We can largely thank bowhunters for the popularity of these devices since they have to get as near as possible to their quarry, and treestands help do that, but there are some important though basic safety guidelines for the use of treestands, We've had at least one fatality that I know of this year that was related to treestand use and I hope there aren't more now that the southern zone regular big game season has opened..

First, always wear a reliable fall-arrest type harness when using a treestand. Second, always read the directions after you've purchased a treestand and before you attempt to install it. Also, never exceed the weight limit specified by the manufacturer.

Practice putting up and removing your treestand, preferably in your backyard or other close-to-home venue and do it with an experienced buddy in the event you get into a problem. Always carry some way of communicating with hunting buddies or others in the event you need help. This could be a cell phone, two-way radio, signal flares, whistle or similar device. Also very important is picking the right tree. Select a live straight tree that fits within the size limits recommended by the treestand manufacturer. Also, never place your treestand on a leaning tree. I know that sounds basic but all too often a leaner can become a "widowmaker" and your weight up high can cause the tree to topple if it's the least bit unsteady or poorly rooted.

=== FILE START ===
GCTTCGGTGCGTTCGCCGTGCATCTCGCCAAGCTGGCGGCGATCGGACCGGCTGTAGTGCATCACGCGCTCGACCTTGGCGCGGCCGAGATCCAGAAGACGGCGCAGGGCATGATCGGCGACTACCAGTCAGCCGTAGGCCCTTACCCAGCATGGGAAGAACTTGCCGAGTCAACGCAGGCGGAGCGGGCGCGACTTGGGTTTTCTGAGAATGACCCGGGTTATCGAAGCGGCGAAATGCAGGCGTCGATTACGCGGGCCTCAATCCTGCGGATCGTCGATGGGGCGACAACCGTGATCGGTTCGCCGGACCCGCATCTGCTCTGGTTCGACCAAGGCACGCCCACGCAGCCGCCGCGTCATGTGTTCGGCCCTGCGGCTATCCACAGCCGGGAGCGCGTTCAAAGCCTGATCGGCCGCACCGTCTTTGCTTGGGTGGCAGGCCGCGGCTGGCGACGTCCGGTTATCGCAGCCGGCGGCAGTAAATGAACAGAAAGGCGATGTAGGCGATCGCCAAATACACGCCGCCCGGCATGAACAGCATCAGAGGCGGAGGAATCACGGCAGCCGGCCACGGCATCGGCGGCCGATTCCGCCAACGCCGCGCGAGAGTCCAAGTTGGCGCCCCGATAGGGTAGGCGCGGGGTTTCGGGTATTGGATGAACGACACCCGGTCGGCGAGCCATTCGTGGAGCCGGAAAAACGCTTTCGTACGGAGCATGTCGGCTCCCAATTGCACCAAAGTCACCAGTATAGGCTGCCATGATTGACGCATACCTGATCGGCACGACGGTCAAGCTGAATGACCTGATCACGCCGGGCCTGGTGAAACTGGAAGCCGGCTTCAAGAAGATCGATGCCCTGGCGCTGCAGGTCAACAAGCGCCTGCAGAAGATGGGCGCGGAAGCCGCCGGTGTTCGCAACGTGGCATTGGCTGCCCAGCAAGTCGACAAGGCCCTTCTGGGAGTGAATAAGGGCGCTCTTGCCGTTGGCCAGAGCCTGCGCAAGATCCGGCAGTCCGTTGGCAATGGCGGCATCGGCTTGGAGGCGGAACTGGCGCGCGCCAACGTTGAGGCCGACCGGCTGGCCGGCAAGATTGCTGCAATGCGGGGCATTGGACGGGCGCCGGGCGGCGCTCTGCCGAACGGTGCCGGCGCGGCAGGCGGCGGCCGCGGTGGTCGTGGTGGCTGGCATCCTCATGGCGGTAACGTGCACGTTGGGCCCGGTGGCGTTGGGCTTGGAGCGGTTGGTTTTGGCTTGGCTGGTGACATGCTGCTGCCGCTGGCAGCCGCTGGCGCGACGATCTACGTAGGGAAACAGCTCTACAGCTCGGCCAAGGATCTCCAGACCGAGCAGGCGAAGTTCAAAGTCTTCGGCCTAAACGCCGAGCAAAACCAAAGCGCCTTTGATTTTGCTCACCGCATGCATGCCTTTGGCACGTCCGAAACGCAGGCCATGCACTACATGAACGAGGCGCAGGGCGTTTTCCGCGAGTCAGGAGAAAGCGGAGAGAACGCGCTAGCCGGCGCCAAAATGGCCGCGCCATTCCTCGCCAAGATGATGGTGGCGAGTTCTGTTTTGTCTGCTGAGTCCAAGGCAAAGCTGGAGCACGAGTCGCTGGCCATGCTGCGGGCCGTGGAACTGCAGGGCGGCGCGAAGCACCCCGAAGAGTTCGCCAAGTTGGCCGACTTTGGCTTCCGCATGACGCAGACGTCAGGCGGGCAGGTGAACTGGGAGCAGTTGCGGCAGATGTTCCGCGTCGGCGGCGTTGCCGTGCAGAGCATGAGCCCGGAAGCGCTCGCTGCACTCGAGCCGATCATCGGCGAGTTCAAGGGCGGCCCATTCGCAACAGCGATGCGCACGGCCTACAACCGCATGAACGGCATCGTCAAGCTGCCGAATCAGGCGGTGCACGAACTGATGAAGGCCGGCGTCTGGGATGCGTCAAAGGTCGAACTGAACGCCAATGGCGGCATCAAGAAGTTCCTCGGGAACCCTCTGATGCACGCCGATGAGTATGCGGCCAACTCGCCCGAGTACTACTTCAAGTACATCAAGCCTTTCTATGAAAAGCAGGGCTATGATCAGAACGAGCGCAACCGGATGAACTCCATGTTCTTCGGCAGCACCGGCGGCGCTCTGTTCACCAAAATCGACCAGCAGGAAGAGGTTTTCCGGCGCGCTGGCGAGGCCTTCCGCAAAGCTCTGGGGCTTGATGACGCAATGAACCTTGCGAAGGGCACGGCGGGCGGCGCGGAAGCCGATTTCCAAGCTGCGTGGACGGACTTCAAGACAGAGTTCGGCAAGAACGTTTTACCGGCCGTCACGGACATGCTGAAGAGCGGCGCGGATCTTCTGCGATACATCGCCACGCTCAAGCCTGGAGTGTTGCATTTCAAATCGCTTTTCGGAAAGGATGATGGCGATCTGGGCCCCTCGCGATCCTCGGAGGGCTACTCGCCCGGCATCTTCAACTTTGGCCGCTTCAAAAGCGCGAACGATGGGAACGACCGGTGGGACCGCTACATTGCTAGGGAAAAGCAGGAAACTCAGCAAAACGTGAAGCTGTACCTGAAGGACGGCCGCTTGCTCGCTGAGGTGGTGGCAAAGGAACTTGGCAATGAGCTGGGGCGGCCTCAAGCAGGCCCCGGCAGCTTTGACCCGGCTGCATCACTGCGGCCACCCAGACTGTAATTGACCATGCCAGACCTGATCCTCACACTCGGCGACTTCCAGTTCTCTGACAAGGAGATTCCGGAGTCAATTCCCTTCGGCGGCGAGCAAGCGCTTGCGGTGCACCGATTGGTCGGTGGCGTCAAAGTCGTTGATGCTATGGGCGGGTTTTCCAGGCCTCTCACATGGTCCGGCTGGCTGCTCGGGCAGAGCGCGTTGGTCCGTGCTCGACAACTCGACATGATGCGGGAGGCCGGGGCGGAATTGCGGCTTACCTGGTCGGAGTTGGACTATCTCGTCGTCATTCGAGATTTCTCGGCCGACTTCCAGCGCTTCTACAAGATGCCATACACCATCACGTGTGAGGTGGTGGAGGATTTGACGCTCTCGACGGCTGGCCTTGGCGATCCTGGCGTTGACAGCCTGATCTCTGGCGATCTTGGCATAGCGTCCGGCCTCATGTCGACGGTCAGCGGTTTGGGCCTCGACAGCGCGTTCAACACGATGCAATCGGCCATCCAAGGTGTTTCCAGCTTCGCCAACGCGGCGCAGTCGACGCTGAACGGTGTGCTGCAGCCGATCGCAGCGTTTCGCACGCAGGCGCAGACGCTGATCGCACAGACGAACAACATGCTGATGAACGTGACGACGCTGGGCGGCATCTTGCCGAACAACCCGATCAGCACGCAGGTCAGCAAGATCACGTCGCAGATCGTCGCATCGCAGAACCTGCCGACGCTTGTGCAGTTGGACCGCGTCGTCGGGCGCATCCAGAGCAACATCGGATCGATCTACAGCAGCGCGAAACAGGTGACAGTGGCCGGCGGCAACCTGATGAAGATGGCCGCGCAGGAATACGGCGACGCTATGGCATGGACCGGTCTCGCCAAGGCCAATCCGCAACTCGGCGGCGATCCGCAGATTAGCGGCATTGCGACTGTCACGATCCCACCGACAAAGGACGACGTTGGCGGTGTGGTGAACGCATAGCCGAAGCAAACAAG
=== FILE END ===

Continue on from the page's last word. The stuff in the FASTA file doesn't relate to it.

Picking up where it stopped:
Always use a "haul line" to bring your rifle, bow and other gear up into the stand after you've climbed in and attached your safety harness. Be certain your weapon is unloaded when doing so and don't attach the line to the trigger guard. Make sure the muzzle is pointing downward when bring up your rifle.

Never hurry when climbing into a treestand. Make slow, deliberate movements and always have an "escape plan" in mind.